Five and even ten years have come and gone, and there are no treatments or cures using hESCs. One clinical trial approved by the FDA in 2009, then put on safety hold, was reapproved in July 2010, but as yet, not a single patient has even been injected with hESC. The five- to ten-year predictions were apparently designed to mislead people into thinking treatments were imminent, and to realize them, all Congress needed to do was expand federal hESCR funding.
In 1992, journalist Gregg Easterbrook, writing on the global warming debate, coined what he called the "Law of Doomsaying": "Predict dreadful events whose arrival impends no sooner than 5 years hence, no later than 10" -- i.e., soon enough to scare people into action, but far enough away that they will not recall if your predictions prove wrong. In the hESCR debate, let's call it the "Law of Exaggerated Expectations": Predict wildly optimistic outcomes for cures no later than ten years hence, but no sooner than five years away -- a seemingly reasonable time to raise expectations and support for the research, but far enough off that people will forget if it is wrong. Even the respected New England Journal of Medicine jumped on the bandwagon, announcing its willingness to distort the peer review process to promote embryonic stem cell research. In July 2003, the NEJM announced it would give preferential treatment to publishing papers that shed a favorable light on hESCR. And it did so for explicitly political purposes -- to "boost the controversial field's standing among politicians and the public[viii].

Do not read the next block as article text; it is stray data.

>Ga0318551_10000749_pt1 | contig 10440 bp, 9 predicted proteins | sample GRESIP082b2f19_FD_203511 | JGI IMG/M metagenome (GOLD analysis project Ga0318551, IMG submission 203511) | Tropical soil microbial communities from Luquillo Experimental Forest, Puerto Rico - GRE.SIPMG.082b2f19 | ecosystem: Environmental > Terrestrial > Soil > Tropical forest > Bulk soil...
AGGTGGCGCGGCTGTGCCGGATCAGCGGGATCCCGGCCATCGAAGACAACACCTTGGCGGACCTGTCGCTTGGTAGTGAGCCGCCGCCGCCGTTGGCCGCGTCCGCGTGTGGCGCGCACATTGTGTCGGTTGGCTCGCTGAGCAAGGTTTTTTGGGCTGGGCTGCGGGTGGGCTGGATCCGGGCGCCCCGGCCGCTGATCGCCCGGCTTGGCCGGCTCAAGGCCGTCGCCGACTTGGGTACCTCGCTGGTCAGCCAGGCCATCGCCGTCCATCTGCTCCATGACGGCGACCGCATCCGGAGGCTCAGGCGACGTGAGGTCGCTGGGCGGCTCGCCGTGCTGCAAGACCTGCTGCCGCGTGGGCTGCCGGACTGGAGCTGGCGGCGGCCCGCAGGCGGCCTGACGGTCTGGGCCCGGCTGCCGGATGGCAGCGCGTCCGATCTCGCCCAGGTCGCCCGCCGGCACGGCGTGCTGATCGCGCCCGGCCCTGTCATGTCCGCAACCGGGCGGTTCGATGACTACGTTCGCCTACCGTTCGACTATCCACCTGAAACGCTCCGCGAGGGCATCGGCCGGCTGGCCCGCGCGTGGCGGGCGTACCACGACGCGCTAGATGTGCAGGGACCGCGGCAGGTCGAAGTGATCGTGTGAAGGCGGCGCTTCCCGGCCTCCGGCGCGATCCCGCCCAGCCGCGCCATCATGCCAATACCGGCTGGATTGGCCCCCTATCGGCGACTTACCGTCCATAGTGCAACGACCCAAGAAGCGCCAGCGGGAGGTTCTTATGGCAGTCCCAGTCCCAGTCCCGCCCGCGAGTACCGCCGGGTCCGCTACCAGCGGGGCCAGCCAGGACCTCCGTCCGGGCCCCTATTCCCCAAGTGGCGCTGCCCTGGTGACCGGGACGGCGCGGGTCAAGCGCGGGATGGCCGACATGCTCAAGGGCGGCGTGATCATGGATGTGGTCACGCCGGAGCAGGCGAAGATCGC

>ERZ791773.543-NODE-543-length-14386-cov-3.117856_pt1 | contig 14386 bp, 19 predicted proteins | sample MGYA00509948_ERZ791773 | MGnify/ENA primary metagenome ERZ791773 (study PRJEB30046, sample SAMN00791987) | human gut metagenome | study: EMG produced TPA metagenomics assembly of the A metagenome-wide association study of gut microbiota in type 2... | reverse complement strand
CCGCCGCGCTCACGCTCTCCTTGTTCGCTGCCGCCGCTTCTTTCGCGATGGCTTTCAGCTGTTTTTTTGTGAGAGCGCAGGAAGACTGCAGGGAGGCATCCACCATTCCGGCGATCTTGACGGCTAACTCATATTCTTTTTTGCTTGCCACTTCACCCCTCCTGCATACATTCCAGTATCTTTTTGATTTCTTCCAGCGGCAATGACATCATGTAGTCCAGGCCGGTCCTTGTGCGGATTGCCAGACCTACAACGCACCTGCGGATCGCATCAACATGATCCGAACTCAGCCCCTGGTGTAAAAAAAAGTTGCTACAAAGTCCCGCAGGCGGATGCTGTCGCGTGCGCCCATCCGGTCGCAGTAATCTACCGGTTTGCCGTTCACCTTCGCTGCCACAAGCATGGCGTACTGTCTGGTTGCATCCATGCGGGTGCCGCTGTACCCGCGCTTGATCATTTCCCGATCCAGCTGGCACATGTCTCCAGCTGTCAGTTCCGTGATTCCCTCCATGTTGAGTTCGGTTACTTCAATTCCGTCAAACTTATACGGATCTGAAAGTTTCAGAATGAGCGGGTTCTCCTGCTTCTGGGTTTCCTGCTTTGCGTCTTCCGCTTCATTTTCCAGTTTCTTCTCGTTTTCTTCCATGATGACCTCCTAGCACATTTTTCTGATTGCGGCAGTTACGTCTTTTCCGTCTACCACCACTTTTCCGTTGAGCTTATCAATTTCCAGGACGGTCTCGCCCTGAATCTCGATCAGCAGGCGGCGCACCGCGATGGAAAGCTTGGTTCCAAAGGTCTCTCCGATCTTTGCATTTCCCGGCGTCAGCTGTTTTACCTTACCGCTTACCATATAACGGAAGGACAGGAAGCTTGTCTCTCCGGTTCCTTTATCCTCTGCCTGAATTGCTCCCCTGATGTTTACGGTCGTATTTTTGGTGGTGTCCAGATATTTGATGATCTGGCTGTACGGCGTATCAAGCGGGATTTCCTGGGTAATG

It certainly needed a boost -- very little scientific evidence supports hESCR. Nonetheless, the "scientific community" insisted there was a "consensus" that embryonic stem cells had the greatest potential to cure any number of diseases, period. This bogus "scientific consensus" soon became the new orthodoxy, and there was to be no dissent.